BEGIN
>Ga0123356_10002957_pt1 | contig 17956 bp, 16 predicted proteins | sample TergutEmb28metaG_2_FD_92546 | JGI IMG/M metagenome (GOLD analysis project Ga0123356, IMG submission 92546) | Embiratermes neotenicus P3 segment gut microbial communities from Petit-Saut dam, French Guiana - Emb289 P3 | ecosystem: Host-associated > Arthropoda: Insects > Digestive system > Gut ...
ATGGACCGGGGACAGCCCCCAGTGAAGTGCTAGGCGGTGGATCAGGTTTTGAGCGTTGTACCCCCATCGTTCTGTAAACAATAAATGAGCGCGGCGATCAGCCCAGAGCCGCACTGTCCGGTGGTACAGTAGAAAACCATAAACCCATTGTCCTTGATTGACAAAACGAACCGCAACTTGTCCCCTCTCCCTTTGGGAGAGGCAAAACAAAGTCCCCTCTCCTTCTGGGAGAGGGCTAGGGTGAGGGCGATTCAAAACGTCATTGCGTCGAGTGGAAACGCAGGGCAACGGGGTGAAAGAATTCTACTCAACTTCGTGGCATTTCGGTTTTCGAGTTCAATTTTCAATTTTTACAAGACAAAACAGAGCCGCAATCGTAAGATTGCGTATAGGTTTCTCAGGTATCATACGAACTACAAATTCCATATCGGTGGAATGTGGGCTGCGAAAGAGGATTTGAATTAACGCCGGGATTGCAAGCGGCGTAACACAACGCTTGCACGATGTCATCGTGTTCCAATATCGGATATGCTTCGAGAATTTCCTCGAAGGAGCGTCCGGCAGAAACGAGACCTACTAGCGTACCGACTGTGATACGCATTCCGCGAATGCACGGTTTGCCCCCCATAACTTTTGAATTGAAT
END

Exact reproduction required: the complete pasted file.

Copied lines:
>Ga0123356_10002957_pt1 | contig 17956 bp, 16 predicted proteins | sample TergutEmb28metaG_2_FD_92546 | JGI IMG/M metagenome (GOLD analysis project Ga0123356, IMG submission 92546) | Embiratermes neotenicus P3 segment gut microbial communities from Petit-Saut dam, French Guiana - Emb289 P3 | ecosystem: Host-associated > Arthropoda: Insects > Digestive system > Gut ...
ATGGACCGGGGACAGCCCCCAGTGAAGTGCTAGGCGGTGGATCAGGTTTTGAGCGTTGTACCCCCATCGTTCTGTAAACAATAAATGAGCGCGGCGATCAGCCCAGAGCCGCACTGTCCGGTGGTACAGTAGAAAACCATAAACCCATTGTCCTTGATTGACAAAACGAACCGCAACTTGTCCCCTCTCCCTTTGGGAGAGGCAAAACAAAGTCCCCTCTCCTTCTGGGAGAGGGCTAGGGTGAGGGCGATTCAAAACGTCATTGCGTCGAGTGGAAACGCAGGGCAACGGGGTGAAAGAATTCTACTCAACTTCGTGGCATTTCGGTTTTCGAGTTCAATTTTCAATTTTTACAAGACAAAACAGAGCCGCAATCGTAAGATTGCGTATAGGTTTCTCAGGTATCATACGAACTACAAATTCCATATCGGTGGAATGTGGGCTGCGAAAGAGGATTTGAATTAACGCCGGGATTGCAAGCGGCGTAACACAACGCTTGCACGATGTCATCGTGTTCCAATATCGGATATGCTTCGAGAATTTCCTCGAAGGAGCGTCCGGCAGAAACGAGACCTACTAGCGTACCGACTGTGATACGCATTCCGCGAATGCACGGTTTGCCCCCCATAACTTTTGAATTGAAT